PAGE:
In addition to playing driving roles in prostate cancer, another important feature that glycosylation brings to the field of prostate cancer research is the potential to serve as a source of biomarkers of disease progression and severity. One of the central issues in prostate cancer management is to distinguish indolent and aggressive prostate cancer to tailor the treatments accordingly. Current methods that are available do not offer satisfying solution to this issue. Therefore, glycans were suggested to be considered as a supplement to the current tools to diagnose prostate cancer rapidly, and to precisely determine tumor aggressiveness and prognosis [96]. As an example, sialylation of the prostate-specific antigen (PSA), a serine protease secreted by prostate that liquefies semen, has shown the robust prediction power to diagnose aggressive prostate cancer [120,121].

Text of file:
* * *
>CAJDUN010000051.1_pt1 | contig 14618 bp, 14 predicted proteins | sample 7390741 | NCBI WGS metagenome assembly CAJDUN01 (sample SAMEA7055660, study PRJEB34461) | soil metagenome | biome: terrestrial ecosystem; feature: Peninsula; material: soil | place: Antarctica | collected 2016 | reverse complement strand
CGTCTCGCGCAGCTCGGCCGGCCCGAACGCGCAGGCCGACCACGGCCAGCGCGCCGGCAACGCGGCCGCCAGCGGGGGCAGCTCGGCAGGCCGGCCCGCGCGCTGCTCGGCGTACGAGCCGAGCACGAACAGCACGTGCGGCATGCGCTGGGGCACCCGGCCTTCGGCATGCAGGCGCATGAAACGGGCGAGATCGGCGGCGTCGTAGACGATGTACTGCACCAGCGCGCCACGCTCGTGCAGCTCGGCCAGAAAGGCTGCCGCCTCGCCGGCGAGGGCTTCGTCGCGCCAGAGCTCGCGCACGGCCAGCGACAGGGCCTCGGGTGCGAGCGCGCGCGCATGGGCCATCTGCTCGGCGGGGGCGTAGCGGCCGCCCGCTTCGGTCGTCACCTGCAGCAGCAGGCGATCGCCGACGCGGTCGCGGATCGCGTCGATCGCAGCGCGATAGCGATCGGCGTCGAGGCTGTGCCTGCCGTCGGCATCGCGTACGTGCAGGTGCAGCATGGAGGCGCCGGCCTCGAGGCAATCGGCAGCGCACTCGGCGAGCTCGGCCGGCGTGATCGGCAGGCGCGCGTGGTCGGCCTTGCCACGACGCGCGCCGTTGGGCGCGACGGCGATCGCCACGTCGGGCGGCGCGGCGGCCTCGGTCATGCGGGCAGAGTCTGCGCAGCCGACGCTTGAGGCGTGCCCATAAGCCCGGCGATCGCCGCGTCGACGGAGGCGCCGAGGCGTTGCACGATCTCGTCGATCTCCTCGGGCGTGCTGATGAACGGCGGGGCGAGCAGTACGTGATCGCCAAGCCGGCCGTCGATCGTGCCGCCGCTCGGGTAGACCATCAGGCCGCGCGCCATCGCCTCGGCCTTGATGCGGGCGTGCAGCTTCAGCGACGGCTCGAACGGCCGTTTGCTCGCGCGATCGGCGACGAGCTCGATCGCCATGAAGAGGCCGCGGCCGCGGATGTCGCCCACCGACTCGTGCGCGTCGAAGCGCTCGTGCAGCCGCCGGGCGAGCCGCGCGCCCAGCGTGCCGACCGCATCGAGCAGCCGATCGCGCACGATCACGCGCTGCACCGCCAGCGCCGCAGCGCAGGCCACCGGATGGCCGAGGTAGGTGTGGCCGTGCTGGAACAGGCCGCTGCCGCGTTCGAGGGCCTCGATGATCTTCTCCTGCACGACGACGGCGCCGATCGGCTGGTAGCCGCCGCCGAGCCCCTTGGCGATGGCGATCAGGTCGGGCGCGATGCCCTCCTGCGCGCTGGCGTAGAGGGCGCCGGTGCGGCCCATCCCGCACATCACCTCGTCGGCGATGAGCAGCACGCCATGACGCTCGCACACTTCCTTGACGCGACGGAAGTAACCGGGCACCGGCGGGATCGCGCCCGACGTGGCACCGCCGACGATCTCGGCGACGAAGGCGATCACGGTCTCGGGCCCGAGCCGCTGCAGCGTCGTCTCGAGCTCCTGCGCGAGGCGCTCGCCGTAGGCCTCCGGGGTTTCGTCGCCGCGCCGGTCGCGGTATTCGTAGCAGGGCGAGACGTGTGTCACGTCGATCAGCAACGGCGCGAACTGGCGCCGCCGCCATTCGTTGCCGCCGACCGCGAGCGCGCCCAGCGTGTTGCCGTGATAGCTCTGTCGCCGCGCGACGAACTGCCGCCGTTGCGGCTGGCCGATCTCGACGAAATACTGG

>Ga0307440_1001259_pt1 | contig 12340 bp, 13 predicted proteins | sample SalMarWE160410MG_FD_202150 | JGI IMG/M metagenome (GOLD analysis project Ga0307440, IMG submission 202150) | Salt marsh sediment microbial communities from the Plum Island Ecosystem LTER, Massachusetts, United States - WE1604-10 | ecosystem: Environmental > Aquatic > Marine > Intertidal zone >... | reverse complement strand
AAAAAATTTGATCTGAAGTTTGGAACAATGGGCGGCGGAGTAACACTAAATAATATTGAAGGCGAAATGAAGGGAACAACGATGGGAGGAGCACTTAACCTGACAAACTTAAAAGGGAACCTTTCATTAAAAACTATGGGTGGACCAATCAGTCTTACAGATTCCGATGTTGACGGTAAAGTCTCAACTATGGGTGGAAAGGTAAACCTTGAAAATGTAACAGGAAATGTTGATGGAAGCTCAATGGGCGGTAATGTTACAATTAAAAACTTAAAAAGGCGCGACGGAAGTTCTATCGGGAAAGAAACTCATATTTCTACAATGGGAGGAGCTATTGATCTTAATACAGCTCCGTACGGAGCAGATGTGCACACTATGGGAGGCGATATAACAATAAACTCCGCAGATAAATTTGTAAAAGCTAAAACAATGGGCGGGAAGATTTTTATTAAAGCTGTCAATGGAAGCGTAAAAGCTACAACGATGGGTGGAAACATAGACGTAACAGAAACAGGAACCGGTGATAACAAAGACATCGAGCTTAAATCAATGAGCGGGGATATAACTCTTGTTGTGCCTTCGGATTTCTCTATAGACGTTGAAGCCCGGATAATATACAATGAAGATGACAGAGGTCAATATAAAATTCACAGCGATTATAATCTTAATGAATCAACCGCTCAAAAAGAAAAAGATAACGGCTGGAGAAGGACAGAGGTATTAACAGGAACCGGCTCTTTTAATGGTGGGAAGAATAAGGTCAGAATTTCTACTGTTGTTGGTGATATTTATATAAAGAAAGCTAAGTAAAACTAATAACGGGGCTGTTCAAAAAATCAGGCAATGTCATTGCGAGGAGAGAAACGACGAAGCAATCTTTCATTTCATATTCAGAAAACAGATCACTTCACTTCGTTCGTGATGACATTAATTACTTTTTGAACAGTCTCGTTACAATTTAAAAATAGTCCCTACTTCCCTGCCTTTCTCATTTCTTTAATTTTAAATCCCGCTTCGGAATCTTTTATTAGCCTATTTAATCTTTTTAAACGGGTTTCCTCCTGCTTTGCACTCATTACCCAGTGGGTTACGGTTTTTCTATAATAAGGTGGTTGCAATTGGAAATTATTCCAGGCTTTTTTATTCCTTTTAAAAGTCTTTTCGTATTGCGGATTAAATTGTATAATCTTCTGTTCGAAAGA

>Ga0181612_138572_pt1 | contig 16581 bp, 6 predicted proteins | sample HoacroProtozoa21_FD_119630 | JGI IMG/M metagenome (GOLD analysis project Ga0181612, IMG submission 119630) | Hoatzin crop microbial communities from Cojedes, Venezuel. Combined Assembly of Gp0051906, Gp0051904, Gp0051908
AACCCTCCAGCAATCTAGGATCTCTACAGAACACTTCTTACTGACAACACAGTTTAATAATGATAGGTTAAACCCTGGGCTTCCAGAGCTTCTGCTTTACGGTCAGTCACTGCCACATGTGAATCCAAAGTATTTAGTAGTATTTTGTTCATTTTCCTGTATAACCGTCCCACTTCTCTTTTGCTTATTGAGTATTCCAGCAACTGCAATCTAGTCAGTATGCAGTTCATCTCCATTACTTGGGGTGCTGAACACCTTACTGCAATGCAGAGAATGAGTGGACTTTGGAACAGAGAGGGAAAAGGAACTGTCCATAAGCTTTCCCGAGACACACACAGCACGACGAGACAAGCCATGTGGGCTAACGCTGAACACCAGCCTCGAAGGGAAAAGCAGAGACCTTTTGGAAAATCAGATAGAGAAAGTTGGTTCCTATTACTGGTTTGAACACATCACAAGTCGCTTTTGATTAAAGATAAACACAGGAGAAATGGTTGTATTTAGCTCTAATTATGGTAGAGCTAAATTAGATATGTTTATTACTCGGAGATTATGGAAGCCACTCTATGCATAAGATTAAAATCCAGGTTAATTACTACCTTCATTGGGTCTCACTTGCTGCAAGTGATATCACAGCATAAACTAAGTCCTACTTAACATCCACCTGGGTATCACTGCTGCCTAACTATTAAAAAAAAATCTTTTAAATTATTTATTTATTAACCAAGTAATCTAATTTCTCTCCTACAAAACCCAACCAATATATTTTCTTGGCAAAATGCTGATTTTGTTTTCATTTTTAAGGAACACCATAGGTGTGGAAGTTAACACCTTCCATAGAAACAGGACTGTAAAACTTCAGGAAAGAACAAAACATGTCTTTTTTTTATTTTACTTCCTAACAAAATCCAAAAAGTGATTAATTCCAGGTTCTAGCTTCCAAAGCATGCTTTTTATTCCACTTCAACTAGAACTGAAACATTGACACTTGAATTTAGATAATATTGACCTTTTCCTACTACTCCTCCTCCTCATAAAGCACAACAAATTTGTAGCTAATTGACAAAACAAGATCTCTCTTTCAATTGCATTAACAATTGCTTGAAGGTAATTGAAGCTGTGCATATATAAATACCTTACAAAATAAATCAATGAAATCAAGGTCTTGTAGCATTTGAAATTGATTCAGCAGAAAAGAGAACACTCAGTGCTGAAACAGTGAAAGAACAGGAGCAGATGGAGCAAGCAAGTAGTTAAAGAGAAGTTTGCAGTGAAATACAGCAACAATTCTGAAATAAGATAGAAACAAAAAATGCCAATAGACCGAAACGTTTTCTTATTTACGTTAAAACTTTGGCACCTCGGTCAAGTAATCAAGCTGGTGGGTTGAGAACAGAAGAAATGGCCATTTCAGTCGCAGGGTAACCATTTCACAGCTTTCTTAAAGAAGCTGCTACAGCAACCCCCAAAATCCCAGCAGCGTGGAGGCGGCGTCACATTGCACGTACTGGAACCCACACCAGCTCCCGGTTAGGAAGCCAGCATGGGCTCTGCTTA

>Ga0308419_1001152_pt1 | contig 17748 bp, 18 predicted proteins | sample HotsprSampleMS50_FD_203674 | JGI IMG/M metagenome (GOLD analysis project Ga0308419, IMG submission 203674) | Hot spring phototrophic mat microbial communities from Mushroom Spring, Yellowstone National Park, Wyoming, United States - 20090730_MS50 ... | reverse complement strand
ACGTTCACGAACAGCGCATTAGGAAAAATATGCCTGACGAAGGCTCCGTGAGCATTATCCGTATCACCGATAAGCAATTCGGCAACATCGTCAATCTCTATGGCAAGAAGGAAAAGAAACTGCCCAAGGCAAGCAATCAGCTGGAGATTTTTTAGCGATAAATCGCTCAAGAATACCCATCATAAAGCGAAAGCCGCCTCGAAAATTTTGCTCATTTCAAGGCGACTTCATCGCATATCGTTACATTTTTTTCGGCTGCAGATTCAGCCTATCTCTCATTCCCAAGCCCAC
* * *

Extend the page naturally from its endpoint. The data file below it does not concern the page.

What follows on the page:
3.3. Ubiquitination